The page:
After reading this, you may want to think about keeping you dog home when you head up north Labor Day weekend.

Dogs In Northern Michigan Have Been Dying Of A Parvo-Like Illness

The mystery illness began in Otsego County and has spread like wildfire throughout Northern Michigan, prompting veterinary officials to issue warnings to dog owners state wide.

The illness is similar to the parvovirus, but is not deterred by the parvovirus vaccine that many dogs are required to have.

Animal Control Director Rudi Hicks in Clare County says the illness has killed at least 30 canines in her county alone.

“It mimics Parvo, but they are all testing negative,” Hicks told the Clare County Cleaver. “All of the dogs have died, vaccinated and unvaccinated. We just had eight dogs in our county, that we know of. We took a dog down yesterday for necropsy that just died of it, but don’t have the results back.”

Symptoms Mimic Parvo, But Tests Show Otherwise

The dogs die shortly after showing symptoms which include vomiting and bloody diarrhea, which are similar to the much more well known parvo, but post-death tests come back negative.

The Otsego County Animal Shelter said in a Facebook post that the dogs there who have come down with the illness have all been younger than two.

The post went on to say:

When taken to the vet the dogs are tested and the tests come back negative. Most of these dogs have passed within 3 days. These dogs are mostly under the age of 2. Some of the dogs were vaccinated.
The animal shelter has been in close contact with the vets in Gaylord, Traverse City, Grayling, Mancelona and Indian River trying to figure this out. We have also talked with the State Veterinarian, the Michigan Department of Agriculture and Rural Development and a necropsy was done at Michigan State University Veterinary Diagnostic Laboratory in Lansing. No one has an answer. The best "guess" is that this is a strain of parvo.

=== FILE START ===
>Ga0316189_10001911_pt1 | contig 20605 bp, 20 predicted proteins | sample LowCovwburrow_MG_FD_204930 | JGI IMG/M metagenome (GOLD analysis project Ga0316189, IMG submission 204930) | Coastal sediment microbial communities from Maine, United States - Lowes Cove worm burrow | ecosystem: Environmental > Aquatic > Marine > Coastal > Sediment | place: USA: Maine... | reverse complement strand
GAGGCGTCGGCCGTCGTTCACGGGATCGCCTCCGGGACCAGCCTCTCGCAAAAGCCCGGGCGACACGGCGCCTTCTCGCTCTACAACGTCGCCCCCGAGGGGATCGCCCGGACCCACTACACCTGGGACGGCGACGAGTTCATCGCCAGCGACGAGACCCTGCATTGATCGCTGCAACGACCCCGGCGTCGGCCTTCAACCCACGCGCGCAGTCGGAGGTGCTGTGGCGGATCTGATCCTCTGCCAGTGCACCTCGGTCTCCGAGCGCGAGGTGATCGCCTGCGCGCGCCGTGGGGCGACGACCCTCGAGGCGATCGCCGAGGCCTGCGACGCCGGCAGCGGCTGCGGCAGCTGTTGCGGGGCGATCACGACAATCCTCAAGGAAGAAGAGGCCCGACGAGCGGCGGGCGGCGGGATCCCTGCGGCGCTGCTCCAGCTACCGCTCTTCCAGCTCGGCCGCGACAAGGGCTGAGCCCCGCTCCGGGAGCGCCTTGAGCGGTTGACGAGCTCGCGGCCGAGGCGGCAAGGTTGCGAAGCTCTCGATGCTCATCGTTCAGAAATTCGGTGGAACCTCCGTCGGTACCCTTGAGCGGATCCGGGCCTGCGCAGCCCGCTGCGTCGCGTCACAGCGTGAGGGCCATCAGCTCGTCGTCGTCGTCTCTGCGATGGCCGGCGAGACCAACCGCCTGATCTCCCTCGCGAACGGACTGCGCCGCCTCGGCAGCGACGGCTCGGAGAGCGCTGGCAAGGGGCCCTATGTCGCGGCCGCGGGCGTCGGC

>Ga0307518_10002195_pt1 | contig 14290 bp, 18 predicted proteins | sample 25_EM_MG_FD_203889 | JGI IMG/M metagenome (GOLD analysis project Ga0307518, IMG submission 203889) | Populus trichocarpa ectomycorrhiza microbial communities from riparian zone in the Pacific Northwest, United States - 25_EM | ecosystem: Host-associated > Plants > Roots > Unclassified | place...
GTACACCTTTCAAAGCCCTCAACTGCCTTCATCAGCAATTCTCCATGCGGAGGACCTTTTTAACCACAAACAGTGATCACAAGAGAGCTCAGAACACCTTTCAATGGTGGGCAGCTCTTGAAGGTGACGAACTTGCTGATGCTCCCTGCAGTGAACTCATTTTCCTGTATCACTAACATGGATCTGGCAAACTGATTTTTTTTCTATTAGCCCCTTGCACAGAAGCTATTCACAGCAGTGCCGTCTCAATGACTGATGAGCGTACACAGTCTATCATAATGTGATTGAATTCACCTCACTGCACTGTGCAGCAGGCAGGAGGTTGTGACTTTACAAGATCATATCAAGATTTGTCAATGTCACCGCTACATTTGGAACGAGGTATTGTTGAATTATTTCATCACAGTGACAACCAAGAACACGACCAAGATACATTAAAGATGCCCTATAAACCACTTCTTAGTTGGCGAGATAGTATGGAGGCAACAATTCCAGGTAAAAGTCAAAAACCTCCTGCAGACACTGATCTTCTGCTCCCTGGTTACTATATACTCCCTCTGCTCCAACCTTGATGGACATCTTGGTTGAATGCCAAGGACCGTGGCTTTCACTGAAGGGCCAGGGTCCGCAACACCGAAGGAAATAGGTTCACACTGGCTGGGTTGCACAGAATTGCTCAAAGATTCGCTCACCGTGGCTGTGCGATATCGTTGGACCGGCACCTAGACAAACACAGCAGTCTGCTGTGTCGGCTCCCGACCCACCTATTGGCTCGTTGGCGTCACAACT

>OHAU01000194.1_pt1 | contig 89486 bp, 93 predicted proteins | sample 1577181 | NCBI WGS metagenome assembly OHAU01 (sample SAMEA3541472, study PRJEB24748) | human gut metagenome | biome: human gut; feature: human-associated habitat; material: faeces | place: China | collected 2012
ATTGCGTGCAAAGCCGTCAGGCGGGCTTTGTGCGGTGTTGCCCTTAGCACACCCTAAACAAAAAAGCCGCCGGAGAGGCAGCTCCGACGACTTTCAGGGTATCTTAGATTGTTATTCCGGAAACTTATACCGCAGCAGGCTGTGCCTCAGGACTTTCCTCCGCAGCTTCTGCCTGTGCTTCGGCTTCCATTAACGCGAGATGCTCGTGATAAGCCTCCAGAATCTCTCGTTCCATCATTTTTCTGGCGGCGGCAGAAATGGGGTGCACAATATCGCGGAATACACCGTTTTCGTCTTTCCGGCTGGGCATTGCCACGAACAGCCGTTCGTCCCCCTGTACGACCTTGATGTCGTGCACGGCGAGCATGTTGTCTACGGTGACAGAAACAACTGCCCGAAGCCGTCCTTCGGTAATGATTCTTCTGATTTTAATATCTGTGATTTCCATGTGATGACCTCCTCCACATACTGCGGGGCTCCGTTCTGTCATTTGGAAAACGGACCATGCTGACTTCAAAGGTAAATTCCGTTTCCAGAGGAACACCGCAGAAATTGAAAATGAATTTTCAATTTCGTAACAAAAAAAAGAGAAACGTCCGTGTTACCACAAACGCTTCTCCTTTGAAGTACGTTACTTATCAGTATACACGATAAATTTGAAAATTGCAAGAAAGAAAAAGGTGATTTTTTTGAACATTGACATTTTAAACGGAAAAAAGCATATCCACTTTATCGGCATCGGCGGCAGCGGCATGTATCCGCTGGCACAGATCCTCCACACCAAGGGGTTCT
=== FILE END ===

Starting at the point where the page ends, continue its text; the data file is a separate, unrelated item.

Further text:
Disease Appears To Have Originated In Louisiana And Is Becoming A National Issue

Hicks says the virus is everywhere and seems to have come from Louisiana.

When asked if it was known how the disease spreads, Hicks said it is unknown. “They don’t know anything. The state is in a panic right now.”

The Michigan State University veterinary site says best practice right now is to make sure your dog is up to date on all vaccinations and be very careful with them around other dogs.

If dogs or puppies show signs of illness, keep them at home and away from other dogs and contact your veterinarian. We’ll share more updates as we have new information about this investigation.

On a positive note, a few years back, my wheaten terrier, Elmo, came down with similar symptoms and was given three days to live. He lived seven more years.

LOOK: Here Are 30 Foods That Are Poisonous to Dogs

To prepare yourself for a potential incident, always keep your vet's phone number handy, along with an after-hours clinic you can call in an emergency. The ASPCA Animal Poison Control Center also has a hotline you can call at (888) 426-4435 for advice.

Even with all of these resources, however, the best cure for food poisoning is preventing it in the first place. To give you an idea of what human foods can be dangerous, Stacker has put together a slideshow of 30 common foods to avoid. Take a look to see if there are any that surprise you.

 

More From 98.7 WFGR